Industry Engagement and Information Sharing. Since the establishment of the CFATS program in April 2007, NPPD has conducted significant outreach to the regulated community and other interested or affected entities so that they are aware of the program’s requirements. NPPD and ISCD management and staff have presented at hundreds of security and chemical industry gatherings and participated in a variety of other meetings. As part of this outreach initiative, NPPD and ISCD leadership have regularly updated affected sectors through their Sector Coordinating Councils and the Government Coordinating Councils—including the Chemical, Oil and Natural Gas, and Food and Agriculture Sectors. To promote information sharing, ISCD has developed several communication tools for stakeholder use, including: the Chemical Security website (www.DHS.gov/chemicalsecurity); a help desk for CFATS-related questions; a CFATS tip-line for anonymous chemical security reporting; and CFATS-Share, a web-based information-sharing portal that provides certain Federal, state, and local agencies access to key details on CFATS facility information as needed.
Compliance Assistance and Facility Outreach. Chemical Security Inspectors provide assistance and outreach directly to facilities. At any point in the CFATS process, a facility can request a Compliance Assistance Visit to provide support in preparing the necessary security-related documentation required under CFATS. During these visits, chemical inspectors offer compliance and technical assistance in the completion of the CSAT registration, Top Screen, Security Vulnerability Assessment, or Site Security Plan. As of July 15, 2013, ISCD has conducted more than 1,260 Compliance Assistance Visits. In addition to conducting inspections and supporting Compliance Assistance Visits at regulated facilities, NPPD’s chemical inspectors actively work with facilities, local stakeholders, and governmental agencies across the country. Collectively, they have participated in more than 5,260 meetings with Federal, state, and local officials; held more than 4,680 introductory meetings with owners and operators of CFATS-regulated or potentially regulated facilities.
Engaging First Responders. The Department also has engaged numerous local emergency planning committees and routinely interacts with first responders across the country. Additionally, starting in July 2012, the Department began, upon request, sharing lists of CFATS facilities with local emergency responders. The Department has also developed and disseminated outreach material targeted at members of the emergency response community, and encourages facilities to conduct their own outreach to their community, local law enforcement, and emergency responders, to include participation in Local Emergency Planning Committees and similar local emergency responder based organizations. To satisfy CFATS RBPS- 9 (Response), a high-risk facility generally will be expected to maintain and exercise an emergency plan to respond to security incidents internally and with the assistance of local law enforcement and first responders. Finally, DHS, the Environmental Protection Agency (EPA), and the State of New Jersey recently convened a meeting with representatives from approximately 25 fire stations within New Jersey to discuss their level of preparedness to respond to an incident at a chemical facility within their jurisdiction and identify both potential ways to increase their preparedness and lessons learned that can be shared with other fire departments.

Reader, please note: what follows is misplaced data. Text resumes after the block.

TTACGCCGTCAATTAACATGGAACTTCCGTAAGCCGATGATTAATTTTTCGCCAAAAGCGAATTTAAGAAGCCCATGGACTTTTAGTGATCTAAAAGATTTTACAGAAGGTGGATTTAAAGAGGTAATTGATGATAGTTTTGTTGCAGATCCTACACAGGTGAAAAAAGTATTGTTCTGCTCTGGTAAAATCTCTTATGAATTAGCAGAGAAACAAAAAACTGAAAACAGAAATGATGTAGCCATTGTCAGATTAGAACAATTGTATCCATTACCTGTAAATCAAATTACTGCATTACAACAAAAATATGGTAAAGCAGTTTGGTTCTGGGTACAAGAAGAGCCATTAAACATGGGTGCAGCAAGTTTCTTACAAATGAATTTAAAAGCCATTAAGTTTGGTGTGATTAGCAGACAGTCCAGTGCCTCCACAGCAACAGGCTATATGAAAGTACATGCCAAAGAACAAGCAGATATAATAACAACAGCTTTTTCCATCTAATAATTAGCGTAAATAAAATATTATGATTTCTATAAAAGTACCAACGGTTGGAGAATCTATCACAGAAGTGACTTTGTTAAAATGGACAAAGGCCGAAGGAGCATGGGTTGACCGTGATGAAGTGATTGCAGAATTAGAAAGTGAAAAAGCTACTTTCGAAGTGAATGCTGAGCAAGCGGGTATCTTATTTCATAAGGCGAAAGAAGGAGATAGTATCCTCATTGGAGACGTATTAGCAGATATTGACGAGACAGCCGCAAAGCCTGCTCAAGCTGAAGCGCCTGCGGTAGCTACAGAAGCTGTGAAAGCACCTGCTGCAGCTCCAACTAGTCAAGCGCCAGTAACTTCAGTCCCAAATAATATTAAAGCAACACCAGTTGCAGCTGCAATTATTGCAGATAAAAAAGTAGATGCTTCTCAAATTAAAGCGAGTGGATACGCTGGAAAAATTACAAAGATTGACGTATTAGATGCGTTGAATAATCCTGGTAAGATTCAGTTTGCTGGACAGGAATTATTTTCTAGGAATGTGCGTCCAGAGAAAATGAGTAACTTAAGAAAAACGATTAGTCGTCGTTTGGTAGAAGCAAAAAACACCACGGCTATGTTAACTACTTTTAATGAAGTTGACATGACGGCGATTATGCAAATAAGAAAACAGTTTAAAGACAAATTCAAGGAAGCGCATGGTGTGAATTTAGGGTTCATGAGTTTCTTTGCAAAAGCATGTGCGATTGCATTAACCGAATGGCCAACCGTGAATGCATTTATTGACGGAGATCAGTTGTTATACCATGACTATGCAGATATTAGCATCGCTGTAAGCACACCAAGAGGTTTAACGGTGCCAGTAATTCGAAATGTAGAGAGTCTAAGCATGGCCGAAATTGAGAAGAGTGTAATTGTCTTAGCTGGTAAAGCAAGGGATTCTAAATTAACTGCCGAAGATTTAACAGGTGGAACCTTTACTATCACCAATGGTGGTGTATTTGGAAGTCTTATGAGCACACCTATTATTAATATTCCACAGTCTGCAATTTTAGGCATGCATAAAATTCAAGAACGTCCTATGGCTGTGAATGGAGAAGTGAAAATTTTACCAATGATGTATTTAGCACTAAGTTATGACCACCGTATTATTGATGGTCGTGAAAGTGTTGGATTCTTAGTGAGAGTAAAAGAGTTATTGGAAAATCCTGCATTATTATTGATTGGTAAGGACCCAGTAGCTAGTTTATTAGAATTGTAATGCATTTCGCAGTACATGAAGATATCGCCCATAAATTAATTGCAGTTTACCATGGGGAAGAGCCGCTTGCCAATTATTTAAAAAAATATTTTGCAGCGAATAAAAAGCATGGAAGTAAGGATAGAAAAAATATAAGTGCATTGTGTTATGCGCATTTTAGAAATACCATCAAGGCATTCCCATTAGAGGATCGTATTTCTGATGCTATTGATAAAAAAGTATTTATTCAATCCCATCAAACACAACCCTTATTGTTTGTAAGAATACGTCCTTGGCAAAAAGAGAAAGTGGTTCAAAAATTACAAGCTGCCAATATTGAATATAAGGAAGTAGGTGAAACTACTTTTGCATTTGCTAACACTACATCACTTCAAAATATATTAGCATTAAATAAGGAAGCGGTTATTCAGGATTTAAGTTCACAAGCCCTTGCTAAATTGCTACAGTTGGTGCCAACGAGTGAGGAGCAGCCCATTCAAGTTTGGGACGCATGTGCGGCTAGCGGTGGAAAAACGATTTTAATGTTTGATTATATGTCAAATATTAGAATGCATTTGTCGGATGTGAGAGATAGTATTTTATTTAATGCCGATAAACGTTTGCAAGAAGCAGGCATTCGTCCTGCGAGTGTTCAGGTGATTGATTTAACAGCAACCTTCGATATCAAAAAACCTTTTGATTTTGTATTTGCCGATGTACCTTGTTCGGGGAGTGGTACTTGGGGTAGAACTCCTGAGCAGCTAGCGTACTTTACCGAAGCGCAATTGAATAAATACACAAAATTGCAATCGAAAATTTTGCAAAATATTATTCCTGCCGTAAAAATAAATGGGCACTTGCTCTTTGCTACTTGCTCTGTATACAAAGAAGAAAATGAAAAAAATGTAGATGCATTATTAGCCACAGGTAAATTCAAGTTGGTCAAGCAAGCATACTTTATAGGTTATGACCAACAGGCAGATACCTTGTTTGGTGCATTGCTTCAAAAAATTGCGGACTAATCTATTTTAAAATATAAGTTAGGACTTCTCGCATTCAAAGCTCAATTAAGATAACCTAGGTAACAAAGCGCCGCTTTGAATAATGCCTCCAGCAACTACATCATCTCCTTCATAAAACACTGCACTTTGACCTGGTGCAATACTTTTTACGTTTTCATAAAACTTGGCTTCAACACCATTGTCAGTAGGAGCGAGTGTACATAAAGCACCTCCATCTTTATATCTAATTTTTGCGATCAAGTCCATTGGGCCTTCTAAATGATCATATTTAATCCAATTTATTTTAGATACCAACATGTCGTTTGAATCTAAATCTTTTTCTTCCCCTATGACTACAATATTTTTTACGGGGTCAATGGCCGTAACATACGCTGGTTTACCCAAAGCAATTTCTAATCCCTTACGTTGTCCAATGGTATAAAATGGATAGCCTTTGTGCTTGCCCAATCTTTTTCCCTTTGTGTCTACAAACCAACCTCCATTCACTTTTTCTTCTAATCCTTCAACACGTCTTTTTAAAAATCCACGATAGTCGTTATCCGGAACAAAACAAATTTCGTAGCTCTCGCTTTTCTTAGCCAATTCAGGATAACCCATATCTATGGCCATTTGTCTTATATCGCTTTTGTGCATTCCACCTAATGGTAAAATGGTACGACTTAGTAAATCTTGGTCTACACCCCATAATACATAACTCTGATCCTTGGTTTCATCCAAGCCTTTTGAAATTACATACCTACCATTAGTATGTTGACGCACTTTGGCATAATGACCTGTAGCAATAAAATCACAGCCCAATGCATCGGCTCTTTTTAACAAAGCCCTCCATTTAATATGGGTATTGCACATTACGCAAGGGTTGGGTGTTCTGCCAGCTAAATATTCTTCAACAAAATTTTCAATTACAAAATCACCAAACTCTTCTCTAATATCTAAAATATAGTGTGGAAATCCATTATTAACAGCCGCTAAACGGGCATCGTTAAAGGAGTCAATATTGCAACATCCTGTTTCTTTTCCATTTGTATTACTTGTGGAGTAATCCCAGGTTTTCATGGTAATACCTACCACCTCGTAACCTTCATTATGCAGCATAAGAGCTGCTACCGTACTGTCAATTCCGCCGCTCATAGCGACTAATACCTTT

Early Efforts to Identify Non-Compliant Facilities
The first step in identifying potentially regulated facilities is through self-reporting by members of the affected population. Under the CFATS, any facility that possesses a threshold level of one or more chemicals of interest established by the Department is required to submit a Top-Screen to DHS. Throughout the existence of CFATS, DHS has undertaken and continues to support extensive outreach and industry engagement to ensure that non-exempt facilities that possess threshold levels of chemicals of interest comply with their Top-Screen submission requirements. These activities have, in concert with the efforts of our industry stakeholders, accounted for the significant number of Top-Screens industry members have submitted to date. The CFATS-regulated community, however, is expansive and dynamic, and, like many other regulators, the Department must be able to count on facilities that possess threshold levels of chemicals of interest to meet their reporting obligations under CFATS. DHS is committed to pursuing all reasonable measures to identify potentially non-compliant facilities, encouraging and assisting them in coming into compliance, and, where appropriate, using the enforcement mechanisms available to DHS to bring any non-compliant facilities into compliance.